On the last day of 2018, my husband was downcast about the Goodreads challenge. Writers and bloggers were yakking online about the impossibility of meeting their goals. And now our breakfast conversation mirrored online madness.
“I’m two books short,” he said.
I almost spat out my oatmeal. I’m the pop culture one, he’s the intellectual. This was all my fault. I’d told him about the Goodreads challenge. “Well, the whole thing is kind of dumb, isn’t it?” And I confessed I’d canceled my Goodreads account.
“Now you tell me!”
Well, we soon recovered our sense of humor, and I accumulated a pile of short humor books he could power through. But he didn’t bother.
I did the Goodreads challenge for two years, and then I went rogue. In some ways, I fear the numerical challenge represents the ultimate American loneliness. Spend enough time online and you get the idea that reading is about speed and pages per hour, not satisfaction or bliss or language or vital information. There is no distinction between the demands of poetry and romance novels, picture books and philosophical treatises. Some of us read 1,000-page Victorian novels, others Y.A. books; yet all are equal in the Goodreads challenge. Stats up!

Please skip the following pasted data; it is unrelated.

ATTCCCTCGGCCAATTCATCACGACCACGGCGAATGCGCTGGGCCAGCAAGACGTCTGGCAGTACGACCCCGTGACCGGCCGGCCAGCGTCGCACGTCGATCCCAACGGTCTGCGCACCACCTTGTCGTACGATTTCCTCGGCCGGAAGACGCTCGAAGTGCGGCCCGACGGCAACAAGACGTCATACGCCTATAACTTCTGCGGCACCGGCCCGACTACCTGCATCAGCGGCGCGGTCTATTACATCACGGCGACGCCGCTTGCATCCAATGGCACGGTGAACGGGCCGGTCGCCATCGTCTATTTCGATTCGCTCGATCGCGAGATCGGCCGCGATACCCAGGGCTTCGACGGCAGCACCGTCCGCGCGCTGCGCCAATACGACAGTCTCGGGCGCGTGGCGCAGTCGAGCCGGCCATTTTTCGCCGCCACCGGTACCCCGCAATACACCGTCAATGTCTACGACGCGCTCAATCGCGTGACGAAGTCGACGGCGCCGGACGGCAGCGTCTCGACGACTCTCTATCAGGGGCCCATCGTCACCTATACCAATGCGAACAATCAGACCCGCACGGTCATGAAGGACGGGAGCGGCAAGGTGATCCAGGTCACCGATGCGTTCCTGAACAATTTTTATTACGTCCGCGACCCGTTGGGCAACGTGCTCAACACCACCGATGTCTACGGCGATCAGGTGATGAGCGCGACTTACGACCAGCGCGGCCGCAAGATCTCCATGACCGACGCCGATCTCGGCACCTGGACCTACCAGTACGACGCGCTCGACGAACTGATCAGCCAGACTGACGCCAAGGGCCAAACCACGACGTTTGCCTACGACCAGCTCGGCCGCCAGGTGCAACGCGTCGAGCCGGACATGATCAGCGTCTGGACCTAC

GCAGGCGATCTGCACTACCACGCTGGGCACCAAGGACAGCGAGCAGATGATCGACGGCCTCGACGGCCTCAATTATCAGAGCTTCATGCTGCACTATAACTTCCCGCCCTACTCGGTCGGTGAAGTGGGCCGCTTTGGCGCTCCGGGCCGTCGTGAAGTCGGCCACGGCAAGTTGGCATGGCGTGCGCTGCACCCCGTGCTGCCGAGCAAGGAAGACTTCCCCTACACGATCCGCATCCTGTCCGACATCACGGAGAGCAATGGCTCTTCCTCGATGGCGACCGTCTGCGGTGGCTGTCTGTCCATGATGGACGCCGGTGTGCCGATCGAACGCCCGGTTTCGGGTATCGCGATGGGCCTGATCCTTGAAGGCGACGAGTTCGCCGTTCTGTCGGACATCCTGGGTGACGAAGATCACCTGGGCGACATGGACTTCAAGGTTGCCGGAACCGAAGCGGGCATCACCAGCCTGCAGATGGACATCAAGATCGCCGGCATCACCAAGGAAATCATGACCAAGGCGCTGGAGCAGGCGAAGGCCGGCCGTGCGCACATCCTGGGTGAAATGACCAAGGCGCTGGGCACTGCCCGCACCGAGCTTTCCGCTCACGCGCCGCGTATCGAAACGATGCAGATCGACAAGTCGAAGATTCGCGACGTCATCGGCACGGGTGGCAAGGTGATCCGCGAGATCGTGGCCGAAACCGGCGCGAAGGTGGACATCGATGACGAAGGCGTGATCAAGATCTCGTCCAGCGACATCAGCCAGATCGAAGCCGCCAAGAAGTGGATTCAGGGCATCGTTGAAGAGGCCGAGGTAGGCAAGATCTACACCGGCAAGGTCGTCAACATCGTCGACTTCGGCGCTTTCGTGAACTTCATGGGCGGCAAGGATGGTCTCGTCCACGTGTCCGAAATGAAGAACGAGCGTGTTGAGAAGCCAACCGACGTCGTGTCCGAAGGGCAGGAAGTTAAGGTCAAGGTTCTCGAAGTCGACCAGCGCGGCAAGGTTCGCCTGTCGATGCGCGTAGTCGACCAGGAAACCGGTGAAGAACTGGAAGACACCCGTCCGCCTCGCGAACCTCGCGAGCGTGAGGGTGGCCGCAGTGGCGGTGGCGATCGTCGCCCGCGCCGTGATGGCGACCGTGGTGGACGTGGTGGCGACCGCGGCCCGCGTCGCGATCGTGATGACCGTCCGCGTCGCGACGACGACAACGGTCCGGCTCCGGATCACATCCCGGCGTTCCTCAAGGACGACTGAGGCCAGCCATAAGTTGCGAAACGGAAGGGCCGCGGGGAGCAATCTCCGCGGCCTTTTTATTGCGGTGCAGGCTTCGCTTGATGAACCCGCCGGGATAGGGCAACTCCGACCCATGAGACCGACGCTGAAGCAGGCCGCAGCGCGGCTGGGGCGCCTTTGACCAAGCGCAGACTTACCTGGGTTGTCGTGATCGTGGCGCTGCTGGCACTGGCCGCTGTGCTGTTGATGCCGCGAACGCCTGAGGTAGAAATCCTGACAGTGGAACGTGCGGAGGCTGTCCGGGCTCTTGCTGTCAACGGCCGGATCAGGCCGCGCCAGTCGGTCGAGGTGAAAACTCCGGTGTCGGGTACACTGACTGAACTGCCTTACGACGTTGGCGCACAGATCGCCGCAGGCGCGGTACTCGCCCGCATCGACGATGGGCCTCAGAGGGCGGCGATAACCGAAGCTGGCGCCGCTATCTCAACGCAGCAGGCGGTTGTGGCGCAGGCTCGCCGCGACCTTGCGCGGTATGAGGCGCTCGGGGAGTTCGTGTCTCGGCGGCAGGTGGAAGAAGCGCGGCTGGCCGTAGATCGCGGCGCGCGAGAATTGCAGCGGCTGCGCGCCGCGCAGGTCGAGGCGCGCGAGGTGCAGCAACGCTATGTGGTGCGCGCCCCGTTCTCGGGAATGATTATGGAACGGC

AN INSANELY GOOD BOOK. I am devouring Stuart Nadel’s novel, The Inseparables. I have had it on the shelf a couple of years, and I finally decided on a whim to begin it on New Year’s Day. Such a good call! Nadel, who won a 5 Under 35 Award from the National Book Foundation, has written an elegant, entertaining book about three generations of women trying to navigate a society hostile to women’s sexuality. Henrietta Oliphant, a recent widow, is the feminist author of a popular novel about a woman’s sexual exploits, The Inseparables, which was trashed by the critics when it was published in the 1970s. Henrietta, who taught women’s studies in New York before she and her husband moved to Massachusetts, has been ashamed of the book for years. But since she is financially strapped, she has allowed the publisher to reissue it for an anniversary (in its original pink cover, no less). And subsequent generations are fascinated by the book, including her daughter Oona, an orpthopedic trauma surgeon who is in the process of getting a divorce and has moved back home, and her granddaughter Lydia, suspended from boarding school after a boy posted a nude photo of her on the internet.
The characterizations are superb and I am thoroughly enjoying this book!
“In 2017, despite getting married, vacationing in Maine, and remodeling three rooms in my house, I managed to read 137 books.”
This is not a skit: it’s a quote from an article about finishing the 2018 Goodreads Reading Challenge. Four bibliophiles who read over 100 books a year talked about their reading habits and their challenge tips.